July 24, 2007

Harry Potter & The Order of the Phoenix

Adapting the longest Harry Potter novel into a watchable movie is a thankless task. Somehow, Brit TV director David Yates manages to create a more-than adequate feature film... and the shortest Potter movie to date. Our three young actors playing Harry, Ron, and Hermione are ageing gracefully. I find Emma Watson's acting a little mannered, but certainly more than acceptable. Imelda Staunton is great as Dolores Umbridge, even if I found her characteristic "cough/laugh" a little off. I really appreciated the changes in art and production design from the previous movie to this one: the Death Eaters masks are different, the Dementors are different, Sirius's fireplace conversation looks different, and Hogsmeade is changed radically. I really enjoyed the black brick look of the Ministry of Magic-- there's no reason for the whole wizarding world to look like either Arthurian legend or a Dickens novel.
Dramatic highlights include Harry's detention with Umbridge- the cute kitten plates and tinkling music box score add a creepy touch to the "lines" Harry writes in his own blood. Fred and George's departure from Hogwarts brings smiles and tears to my face. And finally, the battle at the Ministry, which I found needlessly confusing and overly complicated in the book, is reduced to its essential components and delivers a great visceral and emotional wallop.
Potter author J.K. Rowling has admitted her regret that the novel was not more tightly edited, and Yates fulfills her wishes on the big screen, by cutting out Quidditch and S.P.E.W, for example, plus several pleasant montages condense the school year into manageable chunks.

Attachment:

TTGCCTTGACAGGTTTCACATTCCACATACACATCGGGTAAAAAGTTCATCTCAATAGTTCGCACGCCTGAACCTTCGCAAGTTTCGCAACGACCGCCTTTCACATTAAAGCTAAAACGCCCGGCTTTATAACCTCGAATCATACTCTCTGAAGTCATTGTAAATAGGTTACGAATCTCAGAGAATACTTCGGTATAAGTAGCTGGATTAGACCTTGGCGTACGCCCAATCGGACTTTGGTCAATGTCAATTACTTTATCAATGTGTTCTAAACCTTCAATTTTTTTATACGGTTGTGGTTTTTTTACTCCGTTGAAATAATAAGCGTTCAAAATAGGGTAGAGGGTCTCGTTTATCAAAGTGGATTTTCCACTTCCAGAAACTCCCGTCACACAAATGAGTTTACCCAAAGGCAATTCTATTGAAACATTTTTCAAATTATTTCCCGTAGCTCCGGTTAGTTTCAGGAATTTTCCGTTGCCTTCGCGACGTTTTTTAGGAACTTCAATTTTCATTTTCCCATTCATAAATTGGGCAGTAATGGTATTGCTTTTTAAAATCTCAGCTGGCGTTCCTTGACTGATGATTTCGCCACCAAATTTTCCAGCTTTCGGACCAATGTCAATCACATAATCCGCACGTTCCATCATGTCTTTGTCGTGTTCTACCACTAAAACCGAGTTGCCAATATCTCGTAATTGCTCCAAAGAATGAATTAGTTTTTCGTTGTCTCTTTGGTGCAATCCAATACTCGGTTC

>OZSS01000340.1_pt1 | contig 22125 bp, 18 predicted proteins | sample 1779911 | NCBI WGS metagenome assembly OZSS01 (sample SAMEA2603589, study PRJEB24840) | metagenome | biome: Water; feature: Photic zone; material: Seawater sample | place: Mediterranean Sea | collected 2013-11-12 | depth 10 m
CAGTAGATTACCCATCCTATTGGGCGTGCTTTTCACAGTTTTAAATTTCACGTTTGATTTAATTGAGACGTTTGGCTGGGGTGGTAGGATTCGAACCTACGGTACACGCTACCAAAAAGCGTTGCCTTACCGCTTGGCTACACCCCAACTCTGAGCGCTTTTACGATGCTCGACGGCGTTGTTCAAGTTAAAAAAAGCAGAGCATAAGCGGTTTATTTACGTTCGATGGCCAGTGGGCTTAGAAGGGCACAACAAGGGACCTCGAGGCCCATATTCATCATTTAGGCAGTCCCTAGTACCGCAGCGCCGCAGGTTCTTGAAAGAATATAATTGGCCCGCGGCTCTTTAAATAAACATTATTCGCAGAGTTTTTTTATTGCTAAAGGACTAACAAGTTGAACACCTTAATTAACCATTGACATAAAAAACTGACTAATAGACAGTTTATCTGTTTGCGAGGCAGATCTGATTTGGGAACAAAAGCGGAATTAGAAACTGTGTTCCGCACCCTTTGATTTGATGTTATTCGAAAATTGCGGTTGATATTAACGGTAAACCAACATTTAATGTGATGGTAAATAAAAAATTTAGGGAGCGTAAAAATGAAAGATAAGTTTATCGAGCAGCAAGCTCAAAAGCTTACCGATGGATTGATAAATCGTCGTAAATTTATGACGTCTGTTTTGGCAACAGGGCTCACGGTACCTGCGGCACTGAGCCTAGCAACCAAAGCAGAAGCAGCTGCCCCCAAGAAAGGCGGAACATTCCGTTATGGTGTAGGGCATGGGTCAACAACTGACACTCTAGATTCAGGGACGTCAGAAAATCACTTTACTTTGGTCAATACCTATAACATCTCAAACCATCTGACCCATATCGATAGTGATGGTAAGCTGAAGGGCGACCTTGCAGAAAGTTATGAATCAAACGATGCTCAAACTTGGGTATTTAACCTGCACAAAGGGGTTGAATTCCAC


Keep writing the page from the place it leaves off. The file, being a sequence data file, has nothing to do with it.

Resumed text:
Unfortunately, the Order of the Phoenix is barely present in their eponymous movie, at the expense of several chop-worthy subplots. For example, I don't know why the thestrals are included in the film. For dramatic purposes, the winged horses give Harry and Luna something to bond over. Also, the thestrals are used by the D.A. to travel to the Ministry in the third act. They seem so easy to excise from the movie, that I wonder why they were kept in. There's plenty of other places where the movie does not faithfully recreate the book— thankfully none of the movies have been too faithful since Chamber of Secrets —so why not just cut them out? Another subplot which is totally unnecessary: Grawp, the centaurs, and the Forbidden Forest. The initial visit when Harry, Ron, and Hermione visit Hagrid and Grawp is a lengthy time-sink devoted to a dopey giant which is completely ancillary to the drama. The centaurs appearance is less of a waste of time but equally unnecessary. I suppose the writer and director could not figure out how to save Harry from Umbridge and her threatened Cruciatus curse without Grawp and the centaurs.
What's lost from the movie? The Order itself. Nymphadora Tonks, for example, has one line in the movie, and one brief scene goofing off at the Grimmauld Place dinner table. She has an important plotline with the Order and an upcoming romance, but she is only "on the radar" of this movie because Moody calls her by name, and two special effects are devoted to her. Her future husband Remus Lupin is also reduced to a supporting role, Kreacher gets one line because Rowling insisted he be retained, and I don't remember spotting Fletcher Mundungus at all. (July 15, Regal Fenway Stadium 13, with Amy and Adam; July 24, AMC Burlington with Em)